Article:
With a needle and yarn in her hand since the age of seven, Elaine has been crocheting and knitting for most of her life. Now, aged 63, Elaine’s love and talent of the stitched crafts are being used to bring joy and comfort to those who need it the most.
Born from English roots, Elaine moved to Australia at the age of six and was originally situated on the Sunshine Coast with her family. Moving halfway to Brisbane when her mother fell ill, she currently resides in the Moreton Bay Region with her husband and their extended family. Connected with her community, Elaine is a part of her local Neighbourhood Watch and loves to join the MS Support Groups online or take part in the fundraising events like the MS Moonlight Walk and the MS Swimathon.
Diagnosed in 1999, Elaine has been living with MS for about 24 years officially and nearly 30 years unofficially after receiving her neurologist scan when she woke up one morning blind in one eye. After going through the diagnosis process, Elaine was connected to MS Queensland, “My new neurologist sent me a load of information and support resources. I was one of the first people to work with Tim O’Maley!”, Elaine recalls. “I got involved with lots of different support groups which was good to meet other people with MS. The information sessions were also great and MS nurses who used to teach us new things as well.”
Becoming a TAFE-qualified teacher at the age of 20, Elaine left the education sector after moving to Queensland, where she then worked in the hospitality industry as a Restaurant Manager. Following this, she returned back into the school system to provide assistance to senior students for 15 years. After moving on to a Business Development Officer role, Elaine retired after four and a half years due to workplace bullying. “I had a manager from hell that bullied me because I had MS. My neurologist said, ‘You’re pushing yourself and forcing yourself to work and it’s making you worse.’ So, he retired me on disability”, Elaine states.
Taking an unfortunate situation and finding the silver lining, Elaine began spending more time crocheting and knitting. “Everyone knows, even when I have friends over for coffee, that I usually have a crochet project in my hands. It keeps me relaxed and then you don’t stress; your mind doesn’t go into other places. If you are having a pain day, go and crochet because it takes your mind off the pain!” As Elaine began to specialise in larger blankets, she decided to direct her efforts towards charity where she donated over 100 blankets last year.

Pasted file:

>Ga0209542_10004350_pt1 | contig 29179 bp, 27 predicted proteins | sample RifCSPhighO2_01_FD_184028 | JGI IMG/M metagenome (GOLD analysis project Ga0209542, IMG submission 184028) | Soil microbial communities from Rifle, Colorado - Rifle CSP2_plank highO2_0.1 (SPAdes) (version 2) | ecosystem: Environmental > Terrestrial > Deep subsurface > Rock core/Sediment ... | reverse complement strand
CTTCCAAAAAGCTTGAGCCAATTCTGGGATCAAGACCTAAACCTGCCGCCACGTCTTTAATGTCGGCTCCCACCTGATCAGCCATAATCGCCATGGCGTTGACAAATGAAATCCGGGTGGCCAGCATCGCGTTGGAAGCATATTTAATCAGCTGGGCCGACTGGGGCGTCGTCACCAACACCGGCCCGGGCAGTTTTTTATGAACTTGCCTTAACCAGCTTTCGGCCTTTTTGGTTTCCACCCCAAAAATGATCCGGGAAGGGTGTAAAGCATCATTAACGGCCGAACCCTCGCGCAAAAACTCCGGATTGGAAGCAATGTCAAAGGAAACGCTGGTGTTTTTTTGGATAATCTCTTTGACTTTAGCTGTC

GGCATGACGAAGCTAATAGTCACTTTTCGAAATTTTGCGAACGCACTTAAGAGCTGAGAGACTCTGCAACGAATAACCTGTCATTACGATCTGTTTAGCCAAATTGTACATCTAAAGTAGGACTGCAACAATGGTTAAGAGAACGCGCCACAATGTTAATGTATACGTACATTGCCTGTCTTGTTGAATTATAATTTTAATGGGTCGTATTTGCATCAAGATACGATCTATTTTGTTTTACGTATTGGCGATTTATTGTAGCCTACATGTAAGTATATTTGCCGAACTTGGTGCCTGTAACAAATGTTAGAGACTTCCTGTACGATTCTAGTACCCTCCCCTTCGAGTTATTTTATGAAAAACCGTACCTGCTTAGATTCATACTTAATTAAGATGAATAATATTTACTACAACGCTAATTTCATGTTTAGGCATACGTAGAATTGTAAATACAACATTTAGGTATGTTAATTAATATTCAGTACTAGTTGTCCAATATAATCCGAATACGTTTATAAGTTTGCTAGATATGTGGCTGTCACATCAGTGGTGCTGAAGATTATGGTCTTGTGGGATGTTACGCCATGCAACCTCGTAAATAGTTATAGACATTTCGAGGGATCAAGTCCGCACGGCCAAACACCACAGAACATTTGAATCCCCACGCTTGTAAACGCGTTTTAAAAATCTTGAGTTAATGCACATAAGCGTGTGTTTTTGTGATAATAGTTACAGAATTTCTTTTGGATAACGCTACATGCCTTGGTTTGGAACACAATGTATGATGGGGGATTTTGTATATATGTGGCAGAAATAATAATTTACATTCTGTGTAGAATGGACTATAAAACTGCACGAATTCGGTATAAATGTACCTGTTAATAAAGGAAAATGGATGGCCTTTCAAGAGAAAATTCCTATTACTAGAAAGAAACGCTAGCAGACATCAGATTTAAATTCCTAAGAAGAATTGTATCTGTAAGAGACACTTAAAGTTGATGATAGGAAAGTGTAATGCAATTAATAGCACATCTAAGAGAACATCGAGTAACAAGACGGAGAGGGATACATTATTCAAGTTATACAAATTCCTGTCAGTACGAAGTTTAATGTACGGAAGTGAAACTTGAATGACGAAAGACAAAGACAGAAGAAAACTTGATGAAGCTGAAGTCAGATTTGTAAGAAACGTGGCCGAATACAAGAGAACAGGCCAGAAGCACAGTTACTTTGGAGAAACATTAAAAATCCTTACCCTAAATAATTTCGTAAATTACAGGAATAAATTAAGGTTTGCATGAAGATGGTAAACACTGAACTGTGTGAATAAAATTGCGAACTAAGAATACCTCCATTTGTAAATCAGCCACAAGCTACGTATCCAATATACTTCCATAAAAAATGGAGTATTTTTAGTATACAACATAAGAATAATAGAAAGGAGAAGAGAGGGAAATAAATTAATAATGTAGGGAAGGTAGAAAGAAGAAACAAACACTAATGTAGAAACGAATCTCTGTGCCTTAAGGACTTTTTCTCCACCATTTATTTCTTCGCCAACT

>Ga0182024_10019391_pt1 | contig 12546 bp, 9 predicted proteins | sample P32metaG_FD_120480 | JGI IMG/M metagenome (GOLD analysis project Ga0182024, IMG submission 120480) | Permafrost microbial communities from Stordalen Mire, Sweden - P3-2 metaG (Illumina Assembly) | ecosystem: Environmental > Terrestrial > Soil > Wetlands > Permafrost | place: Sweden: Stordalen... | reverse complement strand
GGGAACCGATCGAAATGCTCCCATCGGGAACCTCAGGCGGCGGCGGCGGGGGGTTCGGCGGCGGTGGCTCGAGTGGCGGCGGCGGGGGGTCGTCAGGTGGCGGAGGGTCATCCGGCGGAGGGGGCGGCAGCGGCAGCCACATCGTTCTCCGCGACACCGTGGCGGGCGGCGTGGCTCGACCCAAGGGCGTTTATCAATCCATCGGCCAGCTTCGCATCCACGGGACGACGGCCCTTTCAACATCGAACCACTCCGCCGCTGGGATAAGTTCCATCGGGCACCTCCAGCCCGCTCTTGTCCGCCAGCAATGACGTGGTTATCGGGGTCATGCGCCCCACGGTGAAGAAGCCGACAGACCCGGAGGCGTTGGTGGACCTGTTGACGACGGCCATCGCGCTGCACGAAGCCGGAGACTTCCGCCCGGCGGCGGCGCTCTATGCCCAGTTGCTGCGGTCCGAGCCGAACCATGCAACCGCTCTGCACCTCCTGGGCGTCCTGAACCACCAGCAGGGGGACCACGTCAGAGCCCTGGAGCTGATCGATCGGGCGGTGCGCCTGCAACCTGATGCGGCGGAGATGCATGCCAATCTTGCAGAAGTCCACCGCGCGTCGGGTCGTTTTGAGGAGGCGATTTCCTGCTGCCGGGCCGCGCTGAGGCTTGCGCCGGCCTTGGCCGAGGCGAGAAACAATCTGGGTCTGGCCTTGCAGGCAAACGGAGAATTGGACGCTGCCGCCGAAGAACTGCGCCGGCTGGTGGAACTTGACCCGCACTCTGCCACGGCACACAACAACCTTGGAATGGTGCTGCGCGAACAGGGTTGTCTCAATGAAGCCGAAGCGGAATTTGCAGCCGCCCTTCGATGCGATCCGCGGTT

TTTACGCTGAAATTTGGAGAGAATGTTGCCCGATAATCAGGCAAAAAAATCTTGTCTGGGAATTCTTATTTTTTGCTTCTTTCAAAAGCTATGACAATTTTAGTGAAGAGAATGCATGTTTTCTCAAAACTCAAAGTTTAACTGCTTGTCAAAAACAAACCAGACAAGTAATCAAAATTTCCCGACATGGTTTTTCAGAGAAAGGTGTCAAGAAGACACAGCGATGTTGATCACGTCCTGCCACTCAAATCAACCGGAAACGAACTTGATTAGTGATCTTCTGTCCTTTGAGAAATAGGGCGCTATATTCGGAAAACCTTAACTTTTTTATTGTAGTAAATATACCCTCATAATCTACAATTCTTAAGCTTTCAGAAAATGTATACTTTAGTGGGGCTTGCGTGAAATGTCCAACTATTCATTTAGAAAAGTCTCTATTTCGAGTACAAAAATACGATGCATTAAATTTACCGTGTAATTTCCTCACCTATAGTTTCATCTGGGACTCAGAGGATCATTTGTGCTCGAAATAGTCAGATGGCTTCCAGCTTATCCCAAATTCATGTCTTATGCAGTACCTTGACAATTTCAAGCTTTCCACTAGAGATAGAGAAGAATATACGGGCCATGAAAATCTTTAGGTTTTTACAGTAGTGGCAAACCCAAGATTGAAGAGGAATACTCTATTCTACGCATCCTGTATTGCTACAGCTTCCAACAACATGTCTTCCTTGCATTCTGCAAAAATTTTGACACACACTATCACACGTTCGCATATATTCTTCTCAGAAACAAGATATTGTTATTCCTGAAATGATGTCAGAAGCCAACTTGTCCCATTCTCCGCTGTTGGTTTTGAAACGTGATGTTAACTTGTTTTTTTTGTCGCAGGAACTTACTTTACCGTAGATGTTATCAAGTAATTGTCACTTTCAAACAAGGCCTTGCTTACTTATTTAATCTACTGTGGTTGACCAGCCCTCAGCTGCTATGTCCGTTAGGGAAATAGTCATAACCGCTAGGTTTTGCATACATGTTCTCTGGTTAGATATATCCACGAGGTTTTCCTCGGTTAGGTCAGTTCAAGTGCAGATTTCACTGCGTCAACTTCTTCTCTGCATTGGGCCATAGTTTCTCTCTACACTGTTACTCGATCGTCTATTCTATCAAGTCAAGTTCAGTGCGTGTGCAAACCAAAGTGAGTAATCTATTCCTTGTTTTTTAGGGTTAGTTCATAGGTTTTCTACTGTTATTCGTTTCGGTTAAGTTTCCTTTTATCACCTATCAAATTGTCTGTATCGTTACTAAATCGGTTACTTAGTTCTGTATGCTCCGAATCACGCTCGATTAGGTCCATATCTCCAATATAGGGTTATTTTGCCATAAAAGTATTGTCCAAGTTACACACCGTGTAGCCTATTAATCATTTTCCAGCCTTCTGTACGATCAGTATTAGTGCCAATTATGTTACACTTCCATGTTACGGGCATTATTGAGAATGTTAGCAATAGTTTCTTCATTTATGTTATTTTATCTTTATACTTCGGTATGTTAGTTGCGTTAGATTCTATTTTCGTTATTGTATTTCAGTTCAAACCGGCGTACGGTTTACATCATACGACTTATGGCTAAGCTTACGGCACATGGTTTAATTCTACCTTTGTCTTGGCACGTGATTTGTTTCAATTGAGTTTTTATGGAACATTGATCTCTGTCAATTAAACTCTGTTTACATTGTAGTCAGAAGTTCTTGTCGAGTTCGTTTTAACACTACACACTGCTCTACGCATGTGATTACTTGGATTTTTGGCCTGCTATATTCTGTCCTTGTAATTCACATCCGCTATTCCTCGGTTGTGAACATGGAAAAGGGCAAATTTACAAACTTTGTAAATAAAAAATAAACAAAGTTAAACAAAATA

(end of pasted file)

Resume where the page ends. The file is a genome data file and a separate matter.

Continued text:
“I started doing a lot of blankets for the aged care facilities and dementia wards on the Sunny Coast. I do a lot of blankets with different textures, because we find that it’s very calming for the residents…It’s amazing the difference it makes to the attitude of the people in the ward. So, I’ve got two or three different lockdown dementia wards who have all received my blankets.”
With her dining table covered in different colours of wool and fabric, Elaine completes about two or three blankets a fortnight. Fondly recognised for their bright and bold colours, Elaine’s blankets have become incredibly meaningful and personal to the people who receive them. “One lady, who I did a blanket for a few years ago, I said to her ‘what colours do you want?’ And she said, ‘I want everything in the brightest colours that you can do.’ Even now, she still says to me “Do you know I wake up every morning and all I see is your bright colours and it cheers me up every day.” That’s why I try and do as much with the bright colours and cheer people up. It’s a thing to make people feel happy and feel good about themselves. I hope it makes someone’s day – that’s what it’s meant for.”
Turning passion into purpose, Elaine wanted to give back to the MS community that she’s been a part of for so many years. “Obviously MS is on my heart because I’ve got MS myself. I’ve seen my friends with MS who I’ve done blankets for, and I’ve seen how happy it makes them. I thought ‘why can’t I do it for others as well’?” Whether it’s people moving into MS Queensland’s accommodation or individuals who have been newly diagnosed, Elaine wants to show her support.
“I don’t do it to gain any kudos for me. I do it because I like to see people warm and happy, and just people getting enjoyment out of what I do. People are scared of going into a new place too – it can be quite daunting. So, just to see something nice, warm and welcoming there would be good. For a newly diagnosed person, they might feel scared – I know I was. If I can give back support to somebody who is sick or scared to feel a little bit more comforted, then that’s what I want to do”, says Elaine.
With more blankets being requested, people have begun to donate wool to Elaine to help out with her costs and orders. Incredibly generous and thoughtful, we are beyond thankful to Elaine and her donors for providing these blankets and wrapping the MS community in warmth and love.